Does your team seek ways to create customer highlights?
I recently came across some old holiday photographs and found some of a family reunion at a game lodge in the Nambiti Private Game Reserve. I hasten to add this is not one of the top price game lodges aimed at people with lots of US dollars, but more a place for locals to feel pampered. A question on the guest satisfaction form upon our departure was: “what were the highlights?”
My initial thoughts went to the amazing game viewing we had been privileged to see – a lioness and her cubs so close we could have reached out to touch them; a porcupine scurrying from the Land Rover lights; a mating pair of the endangered blue crane; two bull elephants that seemed intent on making us reverse just for fun! I could carry on describing the wonders of the South African Bush, but as the family convened before setting off we got onto the subject of highlights.
I soon realised that while the animals were the reason we had chosen this venue, (much like the beach is the attraction for a coastal hotel) what stood out for us was the attentive hospitality we had experienced. Without intending to sound glib or ungrateful, the animals were the event (an amazing one), but the overall experience was bound up in the way we had been treated. All game reserve lodges offer their guests the opportunity to see wild animals up close and in their natural habitat. So how does one lodge differentiate itself from another? It is truly “wow!” to see and hear a lion roar, but the lodge itself has no control over that. The focus then has to be on what is controllable, the ability to delight the customer.
The hospitality industry is a good example of where the “wow!” factor is becoming increasingly difficult to deliver. Despite the pandemic and a weakened world economy, people are still in love with the idea of travel. Resorts often compete based on natural advantages (stunning views, beach access, proximity to attractions) or on what they can offer the guest in terms of facilities (golf course, spa, 24-hour service). While the look and feel of the hotel and its facilities are important, there is a point when the cost-benefit ratio makes it unaffordable to continue to try to impress purely based on the product. A stunning bathroom with an outdoor shower with a view is very cool - but when the next hotel offers something similar, it slips slightly in its ability to impress. The expectation bar has now been raised.
How then is it possible to surprise customers, keep them coming back for more, and have them do word-of-mouth advertising, without pricing oneself out of business? The answer lies in the people, not the things. Customers have basic expectations of any business and these expectations are influenced by how much they are paying for the product or service. For instance, it is acceptable that a toasted sandwich from a fast food chain is served on thick industrial-use crockery with a sprig of parsley paying lip service to garnish. Yet, the same presentation in a five-star hotel would be simply unacceptable. Those five stars raise the "acceptable" bar significantly.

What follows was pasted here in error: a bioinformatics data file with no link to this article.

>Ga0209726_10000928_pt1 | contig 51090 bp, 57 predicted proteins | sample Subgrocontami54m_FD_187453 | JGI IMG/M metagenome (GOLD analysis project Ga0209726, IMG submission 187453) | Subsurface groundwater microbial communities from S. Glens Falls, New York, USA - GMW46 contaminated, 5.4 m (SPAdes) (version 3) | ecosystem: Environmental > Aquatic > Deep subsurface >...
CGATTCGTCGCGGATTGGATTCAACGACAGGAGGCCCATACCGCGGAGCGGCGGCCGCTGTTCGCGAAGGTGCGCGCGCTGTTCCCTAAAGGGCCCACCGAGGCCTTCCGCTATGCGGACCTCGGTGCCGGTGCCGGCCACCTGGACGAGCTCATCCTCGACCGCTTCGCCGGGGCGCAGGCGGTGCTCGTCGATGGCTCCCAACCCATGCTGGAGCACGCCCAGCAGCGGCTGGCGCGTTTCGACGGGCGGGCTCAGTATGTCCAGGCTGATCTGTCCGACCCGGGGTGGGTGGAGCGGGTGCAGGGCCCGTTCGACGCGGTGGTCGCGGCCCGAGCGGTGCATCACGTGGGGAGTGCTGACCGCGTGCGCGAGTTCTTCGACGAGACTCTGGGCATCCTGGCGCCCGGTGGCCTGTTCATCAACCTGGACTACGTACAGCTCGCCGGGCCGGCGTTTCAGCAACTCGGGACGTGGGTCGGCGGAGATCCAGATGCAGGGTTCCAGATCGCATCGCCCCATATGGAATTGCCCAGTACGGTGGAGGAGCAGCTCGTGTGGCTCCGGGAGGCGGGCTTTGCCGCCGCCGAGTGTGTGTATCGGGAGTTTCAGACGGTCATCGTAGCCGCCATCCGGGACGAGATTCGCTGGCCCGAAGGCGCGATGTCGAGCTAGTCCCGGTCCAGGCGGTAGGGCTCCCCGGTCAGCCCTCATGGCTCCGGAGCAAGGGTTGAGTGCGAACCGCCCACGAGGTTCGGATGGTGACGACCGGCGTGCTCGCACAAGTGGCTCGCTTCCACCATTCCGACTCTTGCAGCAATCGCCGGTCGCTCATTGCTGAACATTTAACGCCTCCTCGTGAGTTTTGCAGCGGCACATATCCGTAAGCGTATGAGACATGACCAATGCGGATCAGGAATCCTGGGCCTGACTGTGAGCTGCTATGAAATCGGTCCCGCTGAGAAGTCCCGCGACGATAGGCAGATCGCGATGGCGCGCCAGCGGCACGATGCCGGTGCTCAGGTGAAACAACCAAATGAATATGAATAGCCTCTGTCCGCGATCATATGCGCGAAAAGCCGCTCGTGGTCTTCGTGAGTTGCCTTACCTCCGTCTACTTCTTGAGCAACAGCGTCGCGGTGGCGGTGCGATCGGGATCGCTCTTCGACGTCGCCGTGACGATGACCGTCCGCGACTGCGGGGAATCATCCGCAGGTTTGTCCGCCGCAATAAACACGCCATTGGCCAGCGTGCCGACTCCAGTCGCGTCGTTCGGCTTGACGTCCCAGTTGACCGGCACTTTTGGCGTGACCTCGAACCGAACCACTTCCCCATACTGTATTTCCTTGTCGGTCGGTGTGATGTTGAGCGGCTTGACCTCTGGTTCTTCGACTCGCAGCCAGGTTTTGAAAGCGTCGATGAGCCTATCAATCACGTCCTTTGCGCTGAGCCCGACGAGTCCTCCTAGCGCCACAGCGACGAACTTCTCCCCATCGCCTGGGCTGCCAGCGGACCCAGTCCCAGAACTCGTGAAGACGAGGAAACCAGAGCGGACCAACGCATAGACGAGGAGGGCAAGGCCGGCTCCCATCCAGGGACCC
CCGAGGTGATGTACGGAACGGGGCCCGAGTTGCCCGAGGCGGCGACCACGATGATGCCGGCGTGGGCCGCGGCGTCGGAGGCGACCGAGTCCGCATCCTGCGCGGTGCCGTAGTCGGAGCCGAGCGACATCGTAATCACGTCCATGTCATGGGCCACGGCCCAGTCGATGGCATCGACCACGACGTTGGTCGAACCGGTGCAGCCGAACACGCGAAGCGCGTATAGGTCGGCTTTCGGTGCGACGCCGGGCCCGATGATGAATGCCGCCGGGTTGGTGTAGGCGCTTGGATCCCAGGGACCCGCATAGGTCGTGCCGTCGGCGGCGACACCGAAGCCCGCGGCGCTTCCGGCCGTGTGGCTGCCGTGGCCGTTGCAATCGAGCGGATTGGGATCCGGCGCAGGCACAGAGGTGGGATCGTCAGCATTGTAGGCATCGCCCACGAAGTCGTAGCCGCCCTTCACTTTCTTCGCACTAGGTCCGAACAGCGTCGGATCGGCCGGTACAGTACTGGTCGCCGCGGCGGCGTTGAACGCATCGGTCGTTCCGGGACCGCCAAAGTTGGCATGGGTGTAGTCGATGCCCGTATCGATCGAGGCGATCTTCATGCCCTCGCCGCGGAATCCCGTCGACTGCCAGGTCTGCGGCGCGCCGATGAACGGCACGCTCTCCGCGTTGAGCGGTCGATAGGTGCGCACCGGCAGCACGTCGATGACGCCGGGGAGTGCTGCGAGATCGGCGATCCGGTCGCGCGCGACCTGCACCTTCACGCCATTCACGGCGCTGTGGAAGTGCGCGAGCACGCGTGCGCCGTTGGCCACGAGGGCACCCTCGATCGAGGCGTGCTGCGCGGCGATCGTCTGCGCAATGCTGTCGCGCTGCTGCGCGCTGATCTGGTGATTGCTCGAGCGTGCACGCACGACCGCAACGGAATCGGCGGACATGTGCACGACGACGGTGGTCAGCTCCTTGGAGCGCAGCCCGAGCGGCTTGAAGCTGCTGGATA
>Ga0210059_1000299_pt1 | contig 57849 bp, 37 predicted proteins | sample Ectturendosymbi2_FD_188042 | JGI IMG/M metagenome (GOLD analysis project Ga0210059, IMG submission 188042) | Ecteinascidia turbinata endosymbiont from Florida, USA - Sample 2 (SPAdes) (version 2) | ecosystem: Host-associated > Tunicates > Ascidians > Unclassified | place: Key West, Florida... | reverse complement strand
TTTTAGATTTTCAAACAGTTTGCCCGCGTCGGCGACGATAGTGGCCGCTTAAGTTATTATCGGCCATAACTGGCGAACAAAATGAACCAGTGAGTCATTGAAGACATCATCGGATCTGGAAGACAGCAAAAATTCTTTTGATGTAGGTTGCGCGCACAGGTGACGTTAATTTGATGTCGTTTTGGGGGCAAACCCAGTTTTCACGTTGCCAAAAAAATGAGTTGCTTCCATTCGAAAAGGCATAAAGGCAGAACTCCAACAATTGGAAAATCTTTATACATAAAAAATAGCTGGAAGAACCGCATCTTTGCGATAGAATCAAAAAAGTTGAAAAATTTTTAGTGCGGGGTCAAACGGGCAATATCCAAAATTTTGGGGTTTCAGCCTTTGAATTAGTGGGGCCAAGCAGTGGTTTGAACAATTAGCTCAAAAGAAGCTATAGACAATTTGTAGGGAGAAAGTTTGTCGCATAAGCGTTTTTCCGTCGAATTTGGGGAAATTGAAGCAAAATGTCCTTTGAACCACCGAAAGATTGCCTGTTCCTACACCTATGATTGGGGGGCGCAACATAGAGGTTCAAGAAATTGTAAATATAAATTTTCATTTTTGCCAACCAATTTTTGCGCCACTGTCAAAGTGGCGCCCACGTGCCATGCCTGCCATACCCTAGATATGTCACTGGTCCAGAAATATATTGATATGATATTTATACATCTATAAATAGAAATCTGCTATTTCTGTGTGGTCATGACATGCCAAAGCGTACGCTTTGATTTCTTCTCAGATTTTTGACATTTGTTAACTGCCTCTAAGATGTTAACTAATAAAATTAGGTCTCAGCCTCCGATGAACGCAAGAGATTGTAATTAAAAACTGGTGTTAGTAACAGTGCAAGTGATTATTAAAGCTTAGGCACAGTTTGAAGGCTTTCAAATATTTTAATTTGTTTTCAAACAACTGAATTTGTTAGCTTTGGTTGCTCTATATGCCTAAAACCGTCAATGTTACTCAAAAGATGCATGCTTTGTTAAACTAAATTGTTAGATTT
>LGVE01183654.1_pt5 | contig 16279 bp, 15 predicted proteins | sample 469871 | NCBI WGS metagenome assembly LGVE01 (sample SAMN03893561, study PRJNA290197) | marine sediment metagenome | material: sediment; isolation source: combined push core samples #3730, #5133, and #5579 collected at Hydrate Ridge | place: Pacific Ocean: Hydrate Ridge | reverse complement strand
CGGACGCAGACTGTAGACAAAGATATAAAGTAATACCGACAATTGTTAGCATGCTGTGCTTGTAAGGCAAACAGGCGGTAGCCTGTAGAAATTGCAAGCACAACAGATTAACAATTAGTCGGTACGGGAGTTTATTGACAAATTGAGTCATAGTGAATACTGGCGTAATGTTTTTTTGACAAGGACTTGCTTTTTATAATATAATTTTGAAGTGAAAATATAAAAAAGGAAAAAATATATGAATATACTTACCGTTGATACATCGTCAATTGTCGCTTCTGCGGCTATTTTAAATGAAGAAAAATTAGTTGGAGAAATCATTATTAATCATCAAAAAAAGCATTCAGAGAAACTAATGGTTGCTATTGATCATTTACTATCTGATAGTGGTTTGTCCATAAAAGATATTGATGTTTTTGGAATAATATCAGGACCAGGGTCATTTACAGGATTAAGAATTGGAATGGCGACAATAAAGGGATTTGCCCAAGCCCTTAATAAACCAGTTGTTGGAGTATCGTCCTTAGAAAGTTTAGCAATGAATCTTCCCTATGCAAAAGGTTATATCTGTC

It's important to note, however, that acceptable is not "wow!"
The secret to making the sandwich or the five-star hotel memorable lies in how the staff goes out of their way to ensure that the customer feels special or that their preferences have been remembered and repeated. One of the little things I remember from our game drives was that the ranger noted our preferences for drinks and snacks on day one, thereafter, they were ready and waiting for us. I loved that I always received a little chocolate because I mentioned I'm a chocoholic. Friendliness, attentiveness and creativity are the building blocks of exceptional service. As leaders, are we encouraging and enabling our teams to do what they can to make the customer feel special?
The devil (or in this case, the angel) is in the detail. It requires a culture where your employees are encouraged to move off the “how may I help you?” script, toward listening to and engaging with their customers. It requires obsessive attention to detail and the little cues that customers give about their preferences or how they are feeling. It requires a dedicated system of noting and personalising the service to that customer. It requires a natural friendliness and attitude of wanting to delight and using imagination to eliminate any possible frustrations. It means that good enough is never good enough.
If you want to wow your customers: Think of the little things you can do to surprise and please - then do them! Learn from the best and try to bring that flare into your service. Keep it personal and pay attention to detail.
Author: Janet Askew
Janet is a trainer, coach, speaker and writer who is passionate about promoting women in business and SMME development. In addition to her consulting work, she is a director of Essentially Natural and serves on the board of the Wot-If? Trust.